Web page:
St Lucia explores legal framework for establishing medical research facility

EmmaHippolyte-1Castries, St Lucia — Invest Saint Lucia last week hosted a series of consultations with relevant stakeholders to determine the way forward for establishing Saint Lucia as a preferred location for investments in medical research and education, with downstream opportunities for health tourism and other economic activities.

As cited in the 2015 Throne Speech by Governor General Dame Pearlette Louisy, the government has engaged the British law firm of Clifford Chance LLP to review the legislative and regulatory framework needed to transform Saint Lucia into a world class medical research centre.

Accordingly, a number of local stakeholders, as well as relevant government officials, are expected to meet with the representatives of Clifford Chance LLP over the next few days to present their respective inputs into the consultative process designed to facilitate the regulatory framework for developing Saint Lucia as a preferred location for medical research.

In explaining the rationale behind the consultative process, the minister responsible for commerce, business development, investment and consumer affairs, Emma Hippolyte, said: “The ultimate goal of this venture is to support the development of a clinical research environment in Saint Lucia through modular steps, and to establish clinical research in line with high legal and ethical international standards, in order to further develop the island as a recognized location for medical research.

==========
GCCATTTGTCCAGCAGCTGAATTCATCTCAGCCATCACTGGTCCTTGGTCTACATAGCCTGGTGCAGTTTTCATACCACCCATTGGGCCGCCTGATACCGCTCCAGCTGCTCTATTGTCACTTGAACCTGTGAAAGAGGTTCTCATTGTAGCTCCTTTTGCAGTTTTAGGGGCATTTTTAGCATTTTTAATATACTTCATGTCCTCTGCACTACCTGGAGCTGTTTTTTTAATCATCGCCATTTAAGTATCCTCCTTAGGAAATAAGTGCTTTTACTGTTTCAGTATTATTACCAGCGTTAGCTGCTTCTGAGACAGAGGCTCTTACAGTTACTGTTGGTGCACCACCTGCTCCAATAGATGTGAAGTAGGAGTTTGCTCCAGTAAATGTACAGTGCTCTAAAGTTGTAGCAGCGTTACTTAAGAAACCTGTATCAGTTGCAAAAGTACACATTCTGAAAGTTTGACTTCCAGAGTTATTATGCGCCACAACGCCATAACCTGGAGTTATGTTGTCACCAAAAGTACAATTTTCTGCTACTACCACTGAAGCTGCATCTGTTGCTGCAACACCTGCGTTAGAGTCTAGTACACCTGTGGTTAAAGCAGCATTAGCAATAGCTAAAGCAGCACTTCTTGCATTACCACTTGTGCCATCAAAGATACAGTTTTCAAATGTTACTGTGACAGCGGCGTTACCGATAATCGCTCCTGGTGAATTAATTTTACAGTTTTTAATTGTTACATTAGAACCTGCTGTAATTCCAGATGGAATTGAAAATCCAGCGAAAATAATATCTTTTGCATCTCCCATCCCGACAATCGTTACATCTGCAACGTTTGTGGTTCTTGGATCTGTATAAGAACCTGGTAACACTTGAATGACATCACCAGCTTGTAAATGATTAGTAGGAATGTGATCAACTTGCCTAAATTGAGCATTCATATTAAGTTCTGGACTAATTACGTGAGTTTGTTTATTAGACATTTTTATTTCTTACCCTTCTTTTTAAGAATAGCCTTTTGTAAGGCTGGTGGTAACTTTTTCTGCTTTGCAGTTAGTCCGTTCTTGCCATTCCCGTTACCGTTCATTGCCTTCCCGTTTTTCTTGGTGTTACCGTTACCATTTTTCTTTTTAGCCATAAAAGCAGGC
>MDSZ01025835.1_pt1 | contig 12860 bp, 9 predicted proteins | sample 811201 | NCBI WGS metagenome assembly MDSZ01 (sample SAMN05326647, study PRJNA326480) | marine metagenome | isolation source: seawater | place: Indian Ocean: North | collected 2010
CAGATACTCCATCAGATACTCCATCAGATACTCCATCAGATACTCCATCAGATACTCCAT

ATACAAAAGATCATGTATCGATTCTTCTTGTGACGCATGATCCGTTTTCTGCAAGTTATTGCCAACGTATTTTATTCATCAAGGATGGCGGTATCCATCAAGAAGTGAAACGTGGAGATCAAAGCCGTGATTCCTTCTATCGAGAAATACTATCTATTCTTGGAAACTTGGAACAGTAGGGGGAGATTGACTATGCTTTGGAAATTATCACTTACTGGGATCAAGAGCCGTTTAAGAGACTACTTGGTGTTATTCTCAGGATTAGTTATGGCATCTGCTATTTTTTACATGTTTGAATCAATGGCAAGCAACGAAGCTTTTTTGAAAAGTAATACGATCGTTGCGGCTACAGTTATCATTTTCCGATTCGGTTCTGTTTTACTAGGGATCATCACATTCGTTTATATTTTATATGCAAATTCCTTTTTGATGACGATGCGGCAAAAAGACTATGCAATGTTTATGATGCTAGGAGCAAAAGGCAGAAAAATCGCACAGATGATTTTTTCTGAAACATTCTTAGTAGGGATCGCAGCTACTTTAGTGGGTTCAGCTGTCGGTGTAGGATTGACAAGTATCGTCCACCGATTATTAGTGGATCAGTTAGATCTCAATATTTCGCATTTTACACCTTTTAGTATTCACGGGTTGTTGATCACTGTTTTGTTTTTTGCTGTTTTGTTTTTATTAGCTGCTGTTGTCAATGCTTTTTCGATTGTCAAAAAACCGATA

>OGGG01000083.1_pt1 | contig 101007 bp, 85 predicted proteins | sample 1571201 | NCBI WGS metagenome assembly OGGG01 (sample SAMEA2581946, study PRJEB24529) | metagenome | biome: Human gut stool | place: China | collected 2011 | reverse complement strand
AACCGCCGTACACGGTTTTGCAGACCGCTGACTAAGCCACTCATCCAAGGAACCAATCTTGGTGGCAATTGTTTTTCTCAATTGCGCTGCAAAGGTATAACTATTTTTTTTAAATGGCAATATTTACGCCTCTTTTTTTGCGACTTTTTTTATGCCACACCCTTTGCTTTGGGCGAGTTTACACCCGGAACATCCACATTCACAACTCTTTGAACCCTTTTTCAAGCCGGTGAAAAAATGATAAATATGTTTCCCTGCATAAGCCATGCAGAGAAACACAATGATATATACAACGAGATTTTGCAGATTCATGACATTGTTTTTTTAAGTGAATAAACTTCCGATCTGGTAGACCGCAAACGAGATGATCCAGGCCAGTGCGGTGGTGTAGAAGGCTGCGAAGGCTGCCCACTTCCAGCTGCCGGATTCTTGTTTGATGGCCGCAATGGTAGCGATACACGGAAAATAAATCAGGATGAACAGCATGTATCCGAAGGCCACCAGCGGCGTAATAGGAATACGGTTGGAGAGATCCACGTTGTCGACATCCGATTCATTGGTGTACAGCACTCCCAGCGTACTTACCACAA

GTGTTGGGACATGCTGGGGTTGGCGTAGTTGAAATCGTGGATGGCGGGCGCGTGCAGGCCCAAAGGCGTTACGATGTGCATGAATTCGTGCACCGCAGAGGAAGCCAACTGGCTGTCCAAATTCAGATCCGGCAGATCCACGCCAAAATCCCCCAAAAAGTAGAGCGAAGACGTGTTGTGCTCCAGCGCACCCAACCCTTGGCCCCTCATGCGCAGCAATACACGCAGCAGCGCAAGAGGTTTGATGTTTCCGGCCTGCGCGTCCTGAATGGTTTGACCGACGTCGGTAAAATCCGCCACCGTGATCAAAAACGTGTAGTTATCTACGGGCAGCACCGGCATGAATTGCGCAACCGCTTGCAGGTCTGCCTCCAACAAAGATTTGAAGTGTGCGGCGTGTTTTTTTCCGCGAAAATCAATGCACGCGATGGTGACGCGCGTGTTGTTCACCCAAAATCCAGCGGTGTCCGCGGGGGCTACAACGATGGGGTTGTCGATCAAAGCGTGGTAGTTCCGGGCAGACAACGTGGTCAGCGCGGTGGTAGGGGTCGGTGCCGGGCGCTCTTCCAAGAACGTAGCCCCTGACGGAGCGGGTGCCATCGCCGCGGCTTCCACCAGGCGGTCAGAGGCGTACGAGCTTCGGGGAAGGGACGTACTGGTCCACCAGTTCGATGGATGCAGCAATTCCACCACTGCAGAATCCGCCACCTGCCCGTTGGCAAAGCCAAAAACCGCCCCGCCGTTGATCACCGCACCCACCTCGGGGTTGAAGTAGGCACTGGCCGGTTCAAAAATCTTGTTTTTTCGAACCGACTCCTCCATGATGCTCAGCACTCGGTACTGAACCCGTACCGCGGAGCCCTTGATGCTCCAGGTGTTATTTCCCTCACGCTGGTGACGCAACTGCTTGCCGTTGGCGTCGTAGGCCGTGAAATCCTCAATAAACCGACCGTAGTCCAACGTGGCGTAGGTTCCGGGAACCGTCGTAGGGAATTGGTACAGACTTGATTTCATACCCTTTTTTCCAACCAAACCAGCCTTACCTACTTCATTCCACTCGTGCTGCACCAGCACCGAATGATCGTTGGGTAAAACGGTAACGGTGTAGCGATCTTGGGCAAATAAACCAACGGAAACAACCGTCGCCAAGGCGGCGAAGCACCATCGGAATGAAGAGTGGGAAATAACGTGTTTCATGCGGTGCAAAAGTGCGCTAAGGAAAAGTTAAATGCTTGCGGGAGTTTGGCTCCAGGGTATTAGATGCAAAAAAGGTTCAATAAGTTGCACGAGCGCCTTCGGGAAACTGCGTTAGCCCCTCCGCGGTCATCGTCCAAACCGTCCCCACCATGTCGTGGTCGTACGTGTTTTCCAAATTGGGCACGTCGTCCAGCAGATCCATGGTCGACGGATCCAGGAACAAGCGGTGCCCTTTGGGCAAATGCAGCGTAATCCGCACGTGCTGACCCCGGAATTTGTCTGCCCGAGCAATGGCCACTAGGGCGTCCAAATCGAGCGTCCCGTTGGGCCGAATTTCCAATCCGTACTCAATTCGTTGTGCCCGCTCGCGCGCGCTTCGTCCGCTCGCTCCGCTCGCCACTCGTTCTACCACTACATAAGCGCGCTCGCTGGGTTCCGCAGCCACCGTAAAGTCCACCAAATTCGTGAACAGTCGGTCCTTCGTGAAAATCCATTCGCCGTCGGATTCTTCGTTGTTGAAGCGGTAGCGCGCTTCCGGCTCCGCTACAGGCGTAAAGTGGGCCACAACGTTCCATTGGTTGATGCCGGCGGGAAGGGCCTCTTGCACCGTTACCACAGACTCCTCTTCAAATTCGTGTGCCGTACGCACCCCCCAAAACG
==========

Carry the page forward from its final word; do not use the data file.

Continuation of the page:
“In so doing,” she continued, “it is our hope that this would enhance Saint Lucia’s attractiveness for foreign investments in the medical sector.”

During the Senate debate on Friday, independent senator Dr Stephen King acknowledged that the establishment of a medical research sector would have a far-reaching impact.

“There is revenue, infrastructure development and process improvements to be generated [through this initiative],” he said, adding that it would also provide major job opportunities for young persons in Saint Lucia.

“This is going to be transformational because it will create another industry within the health field,” he noted.

It is anticipated that the outcome of this initiative will help develop a clinical research environment that would attract international research institutions and researchers, thus promoting subsequent economic benefits for Saint Lucia through additional demand for goods and services such as real estate, food and beverage services, office space, skilled labour and transportation.

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